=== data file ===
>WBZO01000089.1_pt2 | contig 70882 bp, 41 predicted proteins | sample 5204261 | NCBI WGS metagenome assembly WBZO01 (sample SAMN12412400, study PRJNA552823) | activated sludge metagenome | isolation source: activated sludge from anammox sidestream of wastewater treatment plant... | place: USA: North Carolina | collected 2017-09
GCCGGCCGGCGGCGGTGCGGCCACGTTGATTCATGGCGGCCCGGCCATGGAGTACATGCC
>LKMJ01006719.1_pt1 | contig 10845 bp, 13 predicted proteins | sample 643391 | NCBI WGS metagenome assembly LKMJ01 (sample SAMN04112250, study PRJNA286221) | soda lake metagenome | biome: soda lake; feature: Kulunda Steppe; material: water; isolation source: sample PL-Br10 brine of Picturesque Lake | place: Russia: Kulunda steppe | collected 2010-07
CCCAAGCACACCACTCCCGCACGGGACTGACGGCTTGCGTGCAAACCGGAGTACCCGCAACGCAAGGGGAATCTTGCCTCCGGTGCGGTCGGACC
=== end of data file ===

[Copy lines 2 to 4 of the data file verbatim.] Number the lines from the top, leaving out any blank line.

GCCGGCCGGCGGCGGTGCGGCCACGTTGATTCATGGCGGCCCGGCCATGGAGTACATGCC
>LKMJ01006719.1_pt1 | contig 10845 bp, 13 predicted proteins | sample 643391 | NCBI WGS metagenome assembly LKMJ01 (sample SAMN04112250, study PRJNA286221) | soda lake metagenome | biome: soda lake; feature: Kulunda Steppe; material: water; isolation source: sample PL-Br10 brine of Picturesque Lake | place: Russia: Kulunda steppe | collected 2010-07
CCCAAGCACACCACTCCCGCACGGGACTGACGGCTTGCGTGCAAACCGGAGTACCCGCAACGCAAGGGGAATCTTGCCTCCGGTGCGGTCGGACC